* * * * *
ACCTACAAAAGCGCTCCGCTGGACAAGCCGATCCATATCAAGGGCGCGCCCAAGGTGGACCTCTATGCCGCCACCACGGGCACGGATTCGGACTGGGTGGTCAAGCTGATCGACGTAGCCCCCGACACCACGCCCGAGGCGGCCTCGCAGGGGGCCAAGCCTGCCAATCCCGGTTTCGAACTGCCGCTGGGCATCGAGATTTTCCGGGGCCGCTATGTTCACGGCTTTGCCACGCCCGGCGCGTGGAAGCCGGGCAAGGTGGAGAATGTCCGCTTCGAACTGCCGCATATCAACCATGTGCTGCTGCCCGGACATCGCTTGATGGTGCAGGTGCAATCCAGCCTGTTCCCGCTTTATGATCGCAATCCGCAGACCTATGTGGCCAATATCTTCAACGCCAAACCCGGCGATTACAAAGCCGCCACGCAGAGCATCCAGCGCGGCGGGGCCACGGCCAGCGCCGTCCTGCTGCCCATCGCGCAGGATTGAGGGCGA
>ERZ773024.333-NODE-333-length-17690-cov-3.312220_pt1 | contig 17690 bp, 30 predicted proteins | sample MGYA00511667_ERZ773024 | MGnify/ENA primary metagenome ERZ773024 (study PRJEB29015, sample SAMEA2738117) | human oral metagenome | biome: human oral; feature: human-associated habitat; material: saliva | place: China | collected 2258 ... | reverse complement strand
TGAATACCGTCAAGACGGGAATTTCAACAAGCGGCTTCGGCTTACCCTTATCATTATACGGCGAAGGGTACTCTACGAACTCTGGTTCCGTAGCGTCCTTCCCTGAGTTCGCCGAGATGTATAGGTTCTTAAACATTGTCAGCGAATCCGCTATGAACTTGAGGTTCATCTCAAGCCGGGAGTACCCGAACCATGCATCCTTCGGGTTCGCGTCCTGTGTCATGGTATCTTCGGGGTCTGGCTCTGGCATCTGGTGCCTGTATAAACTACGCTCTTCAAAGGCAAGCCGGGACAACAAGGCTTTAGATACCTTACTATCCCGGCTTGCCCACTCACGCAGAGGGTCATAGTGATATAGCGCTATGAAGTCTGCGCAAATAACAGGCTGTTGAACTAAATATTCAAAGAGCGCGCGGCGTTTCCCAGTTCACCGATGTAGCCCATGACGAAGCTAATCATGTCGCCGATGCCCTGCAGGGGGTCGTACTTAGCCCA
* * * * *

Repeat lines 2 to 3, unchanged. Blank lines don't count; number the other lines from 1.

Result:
>ERZ773024.333-NODE-333-length-17690-cov-3.312220_pt1 | contig 17690 bp, 30 predicted proteins | sample MGYA00511667_ERZ773024 | MGnify/ENA primary metagenome ERZ773024 (study PRJEB29015, sample SAMEA2738117) | human oral metagenome | biome: human oral; feature: human-associated habitat; material: saliva | place: China | collected 2258 ... | reverse complement strand
TGAATACCGTCAAGACGGGAATTTCAACAAGCGGCTTCGGCTTACCCTTATCATTATACGGCGAAGGGTACTCTACGAACTCTGGTTCCGTAGCGTCCTTCCCTGAGTTCGCCGAGATGTATAGGTTCTTAAACATTGTCAGCGAATCCGCTATGAACTTGAGGTTCATCTCAAGCCGGGAGTACCCGAACCATGCATCCTTCGGGTTCGCGTCCTGTGTCATGGTATCTTCGGGGTCTGGCTCTGGCATCTGGTGCCTGTATAAACTACGCTCTTCAAAGGCAAGCCGGGACAACAAGGCTTTAGATACCTTACTATCCCGGCTTGCCCACTCACGCAGAGGGTCATAGTGATATAGCGCTATGAAGTCTGCGCAAATAACAGGCTGTTGAACTAAATATTCAAAGAGCGCGCGGCGTTTCCCAGTTCACCGATGTAGCCCATGACGAAGCTAATCATGTCGCCGATGCCCTGCAGGGGGTCGTACTTAGCCCA